The Auteur Theory is an enticingly convenient way to talk about film, but it’s also a reductive one that dismisses the work of hundreds of collaborators on each picture discussed. Meticulous tyrants like Stanley Kubrick are often praised for the incredible depth of their genius & control in craft, but little attention is paid to the behind-the-scenes collaborators who make that genius achievable. The recent documentary Filmworker is especially illuminating when viewed in the context of The Auteur Theory’s shortcomings, with insight into Kubrick’s tyrannically selfish brand of genius in particular. The film profiles former actor Leon Vitali, who got his big break as the snotty Lord Bulingdon in Kubrick’s infamous production of Barry Lyndon, then immediately dropped everything in his life to follow the director around like a loyal, exhausted lapdog until his master died. Kubrick enthusiasts might find Filmworker of interest for its behind-the-scenes factoids about productions like Lyndon, The Shining, and Eyes Wide Shut, but they’ll also find a huge moral quandary at the center of the hero worship of that man’s unique genius. Vitali pushed the hagiography of Kubrick as the greatest artist of the 20th Century to the most bizarrely self-destructive extreme imaginable; he’s living proof of The Auteur Theory’s most glaring lie.
Upon seeing 2001: A Space Odyssey as a wide-eyed youth in the swinging-60s, Vitali knew he wanted to dedicate his life’s work to Kubrick’s genius. As he tells it, he decided not that he wanted to be an actor, but that he wanted to work for Kubrick, regardless of the capacity of that servitude. Landing a role in Barry Lyndon was all he meant to achieve with his acting work, despite establishing a very promising career onstage & BBC television productions to get there. Kubrick took note of his enthusiasm and made extensive use of him behind the camera as a jack-of-all-trades workhouse assistant for the rest of his career. Vitali was left just as little time for acting gigs as he had for eating, sleeping, and raising his children. Calling him a “personal assistant” is insultingly reductive, as he would switch roles form editor, casting director, acting coach, archivist, and so on as Kubrick’s whims & demands dictated. He was essentially an uncredited producer on multiple films that are widely considered to be some of the greatest achievements in cinema, yet Filmworker finds him lonely & sustained mostly by his children’s charity. It’s sad to see, but it’s also oddly sweet. Vitali seems totally content, if not immensely pleased with his life’s work of supporting a Genius Auteur who worked his mind & body into the ground with essentially no reward outside the collaborations they left behind.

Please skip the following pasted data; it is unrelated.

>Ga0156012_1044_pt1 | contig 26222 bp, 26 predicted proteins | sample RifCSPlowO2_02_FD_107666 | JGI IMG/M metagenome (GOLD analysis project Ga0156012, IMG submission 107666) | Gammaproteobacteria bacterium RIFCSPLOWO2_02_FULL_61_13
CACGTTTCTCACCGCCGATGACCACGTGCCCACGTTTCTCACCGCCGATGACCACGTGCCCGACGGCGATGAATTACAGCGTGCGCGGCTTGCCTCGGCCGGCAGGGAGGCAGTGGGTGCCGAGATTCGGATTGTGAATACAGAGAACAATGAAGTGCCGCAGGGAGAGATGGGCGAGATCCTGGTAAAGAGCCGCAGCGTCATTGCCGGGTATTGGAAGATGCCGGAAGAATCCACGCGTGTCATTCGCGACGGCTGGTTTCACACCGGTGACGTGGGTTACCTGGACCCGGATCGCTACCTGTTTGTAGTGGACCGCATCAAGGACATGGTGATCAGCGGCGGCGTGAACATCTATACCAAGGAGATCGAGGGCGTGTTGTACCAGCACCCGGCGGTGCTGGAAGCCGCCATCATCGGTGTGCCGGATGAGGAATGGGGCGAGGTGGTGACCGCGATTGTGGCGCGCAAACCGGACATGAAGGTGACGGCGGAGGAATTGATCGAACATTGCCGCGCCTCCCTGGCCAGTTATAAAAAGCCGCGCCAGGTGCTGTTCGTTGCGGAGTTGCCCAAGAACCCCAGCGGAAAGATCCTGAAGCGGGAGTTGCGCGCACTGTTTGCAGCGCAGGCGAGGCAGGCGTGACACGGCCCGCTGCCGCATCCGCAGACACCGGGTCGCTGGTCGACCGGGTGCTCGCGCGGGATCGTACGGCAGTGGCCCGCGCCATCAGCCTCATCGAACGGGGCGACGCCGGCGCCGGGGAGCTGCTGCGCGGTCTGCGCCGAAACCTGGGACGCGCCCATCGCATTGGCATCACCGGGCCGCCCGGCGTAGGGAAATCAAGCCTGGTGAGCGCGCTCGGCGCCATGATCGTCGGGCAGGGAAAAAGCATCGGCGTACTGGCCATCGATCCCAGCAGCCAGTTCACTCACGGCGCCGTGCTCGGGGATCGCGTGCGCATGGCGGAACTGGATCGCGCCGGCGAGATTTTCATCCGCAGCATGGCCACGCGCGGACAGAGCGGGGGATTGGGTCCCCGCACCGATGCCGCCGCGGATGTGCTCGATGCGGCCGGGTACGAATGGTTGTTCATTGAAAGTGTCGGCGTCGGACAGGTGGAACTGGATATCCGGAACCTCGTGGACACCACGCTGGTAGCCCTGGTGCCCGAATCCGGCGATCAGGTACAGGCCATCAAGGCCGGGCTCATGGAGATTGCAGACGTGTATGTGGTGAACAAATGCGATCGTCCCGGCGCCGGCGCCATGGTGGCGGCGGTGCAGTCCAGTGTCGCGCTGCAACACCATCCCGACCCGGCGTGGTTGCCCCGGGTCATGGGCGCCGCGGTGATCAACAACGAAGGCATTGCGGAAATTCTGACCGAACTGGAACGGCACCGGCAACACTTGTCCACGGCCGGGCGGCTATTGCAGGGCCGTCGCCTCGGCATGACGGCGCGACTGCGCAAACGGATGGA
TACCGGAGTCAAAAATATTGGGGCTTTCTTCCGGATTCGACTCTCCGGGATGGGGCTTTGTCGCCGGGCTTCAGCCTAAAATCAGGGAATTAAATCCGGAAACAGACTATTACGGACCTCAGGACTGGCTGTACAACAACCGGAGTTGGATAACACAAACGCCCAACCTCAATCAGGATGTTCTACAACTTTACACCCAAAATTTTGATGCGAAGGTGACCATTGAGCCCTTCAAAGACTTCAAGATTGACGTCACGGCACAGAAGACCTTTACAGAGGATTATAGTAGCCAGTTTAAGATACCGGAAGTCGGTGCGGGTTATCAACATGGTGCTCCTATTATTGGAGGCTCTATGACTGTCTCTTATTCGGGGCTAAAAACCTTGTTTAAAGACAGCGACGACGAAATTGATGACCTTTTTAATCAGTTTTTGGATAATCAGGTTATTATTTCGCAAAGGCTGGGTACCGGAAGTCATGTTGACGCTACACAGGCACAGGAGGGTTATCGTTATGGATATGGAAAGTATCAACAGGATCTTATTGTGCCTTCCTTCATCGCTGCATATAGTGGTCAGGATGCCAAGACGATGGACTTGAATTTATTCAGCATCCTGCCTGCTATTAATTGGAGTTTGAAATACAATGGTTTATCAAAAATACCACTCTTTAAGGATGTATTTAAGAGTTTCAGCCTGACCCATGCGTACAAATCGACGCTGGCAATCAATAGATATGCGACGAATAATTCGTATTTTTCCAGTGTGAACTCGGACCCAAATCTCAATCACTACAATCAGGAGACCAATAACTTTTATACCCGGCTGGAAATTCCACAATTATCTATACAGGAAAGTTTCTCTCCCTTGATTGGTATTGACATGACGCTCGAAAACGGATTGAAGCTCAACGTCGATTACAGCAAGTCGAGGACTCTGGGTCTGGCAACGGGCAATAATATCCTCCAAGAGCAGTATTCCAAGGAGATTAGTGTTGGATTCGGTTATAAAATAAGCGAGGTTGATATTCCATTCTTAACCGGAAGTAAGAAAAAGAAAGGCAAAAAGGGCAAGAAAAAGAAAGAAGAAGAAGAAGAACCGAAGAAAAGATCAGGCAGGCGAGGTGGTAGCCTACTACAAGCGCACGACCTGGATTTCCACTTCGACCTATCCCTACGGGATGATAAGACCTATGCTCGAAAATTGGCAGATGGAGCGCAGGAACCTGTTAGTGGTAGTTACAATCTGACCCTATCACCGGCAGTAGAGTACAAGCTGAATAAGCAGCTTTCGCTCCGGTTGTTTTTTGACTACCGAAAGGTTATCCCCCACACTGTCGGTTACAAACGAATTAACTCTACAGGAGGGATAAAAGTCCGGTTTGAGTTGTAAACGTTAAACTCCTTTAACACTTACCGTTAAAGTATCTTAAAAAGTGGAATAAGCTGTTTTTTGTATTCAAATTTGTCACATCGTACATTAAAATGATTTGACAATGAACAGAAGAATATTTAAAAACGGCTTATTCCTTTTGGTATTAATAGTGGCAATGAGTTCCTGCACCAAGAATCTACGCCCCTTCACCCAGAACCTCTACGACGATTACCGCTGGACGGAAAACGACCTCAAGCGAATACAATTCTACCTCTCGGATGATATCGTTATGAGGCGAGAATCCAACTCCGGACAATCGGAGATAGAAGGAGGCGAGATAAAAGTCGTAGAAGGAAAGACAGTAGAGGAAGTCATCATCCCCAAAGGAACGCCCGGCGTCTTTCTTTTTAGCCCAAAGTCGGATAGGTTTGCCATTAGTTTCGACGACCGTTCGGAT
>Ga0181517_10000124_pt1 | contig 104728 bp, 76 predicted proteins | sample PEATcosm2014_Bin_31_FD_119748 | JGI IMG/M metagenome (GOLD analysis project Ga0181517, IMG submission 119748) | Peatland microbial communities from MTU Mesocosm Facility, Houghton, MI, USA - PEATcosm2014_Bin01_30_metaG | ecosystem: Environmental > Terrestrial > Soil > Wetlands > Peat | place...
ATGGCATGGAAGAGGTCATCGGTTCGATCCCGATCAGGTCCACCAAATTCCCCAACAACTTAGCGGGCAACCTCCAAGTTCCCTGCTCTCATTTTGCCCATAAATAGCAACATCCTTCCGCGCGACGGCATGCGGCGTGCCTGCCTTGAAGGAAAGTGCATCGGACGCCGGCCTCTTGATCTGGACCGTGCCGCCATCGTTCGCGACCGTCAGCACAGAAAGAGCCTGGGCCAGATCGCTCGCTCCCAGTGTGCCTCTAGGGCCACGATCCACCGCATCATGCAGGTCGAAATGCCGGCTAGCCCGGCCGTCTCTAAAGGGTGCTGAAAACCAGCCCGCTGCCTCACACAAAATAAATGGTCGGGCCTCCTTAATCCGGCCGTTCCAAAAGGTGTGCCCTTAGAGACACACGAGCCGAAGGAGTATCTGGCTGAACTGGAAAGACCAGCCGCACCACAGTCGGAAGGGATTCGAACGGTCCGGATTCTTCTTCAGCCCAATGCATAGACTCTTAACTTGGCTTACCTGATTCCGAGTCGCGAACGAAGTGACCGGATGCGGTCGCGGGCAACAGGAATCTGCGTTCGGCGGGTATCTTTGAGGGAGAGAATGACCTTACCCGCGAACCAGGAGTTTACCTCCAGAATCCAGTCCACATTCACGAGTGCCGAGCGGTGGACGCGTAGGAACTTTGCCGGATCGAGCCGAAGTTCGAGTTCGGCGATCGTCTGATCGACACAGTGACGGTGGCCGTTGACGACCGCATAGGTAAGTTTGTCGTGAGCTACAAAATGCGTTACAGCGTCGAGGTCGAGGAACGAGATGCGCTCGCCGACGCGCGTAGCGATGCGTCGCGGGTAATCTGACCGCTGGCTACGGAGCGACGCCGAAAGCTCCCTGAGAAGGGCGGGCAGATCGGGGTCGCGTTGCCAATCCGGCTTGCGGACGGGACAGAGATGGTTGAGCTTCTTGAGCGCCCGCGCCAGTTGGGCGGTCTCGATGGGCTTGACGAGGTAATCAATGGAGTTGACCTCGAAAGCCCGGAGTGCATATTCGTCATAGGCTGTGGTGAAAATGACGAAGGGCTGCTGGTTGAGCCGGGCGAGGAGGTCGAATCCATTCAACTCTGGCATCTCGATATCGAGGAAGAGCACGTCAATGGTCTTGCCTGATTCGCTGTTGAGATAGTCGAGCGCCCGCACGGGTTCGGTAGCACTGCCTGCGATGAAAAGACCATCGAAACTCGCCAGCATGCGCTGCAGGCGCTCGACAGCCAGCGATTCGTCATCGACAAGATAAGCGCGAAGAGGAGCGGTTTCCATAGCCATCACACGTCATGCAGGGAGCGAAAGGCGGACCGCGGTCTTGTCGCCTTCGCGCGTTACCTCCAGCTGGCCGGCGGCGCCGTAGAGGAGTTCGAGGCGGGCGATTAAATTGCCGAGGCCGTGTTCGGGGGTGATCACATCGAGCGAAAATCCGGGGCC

As with other behind-the-scenes, low-budget documentaries like DOOMED!, Casting By, or Lost Soul, Filmworker relies heavily on the strength of the story it tells without focusing too much on the craft of telling it. The interviews are cheaply filmed through a sickly digital gauze, as if they were recorded in a supermarket staff breakroom. The editing is unfocused, drawing the story out into redundancy & exhaustion. Other shortcomings, like a lack of female interviewees & Kubrick’s own voice, could be considered reflections of the auteur’s current legacy, but they hurt the film’s entertainment value anyway. There’s a kind of poetic justice in knowing that Kubrick would have been driven insane by the film’s more glaring faults, however, a minor payback for all the stress he crushed Vitali with over decades of tyrannical demands. Regardless of the format’s merits, this is still a vital story that deserves to be heard, not only for the insight it provides into one of cinema’s great auteurs, but for its challenge to our lauding of great auteurs in the first place. Film is a collaborative medium and we can do much better by recognizing the efforts of its lesser known collaborators. No one should need to be as tireless of a martyr as Vitali to earn that recognition, but this is still as good of a place to start as any.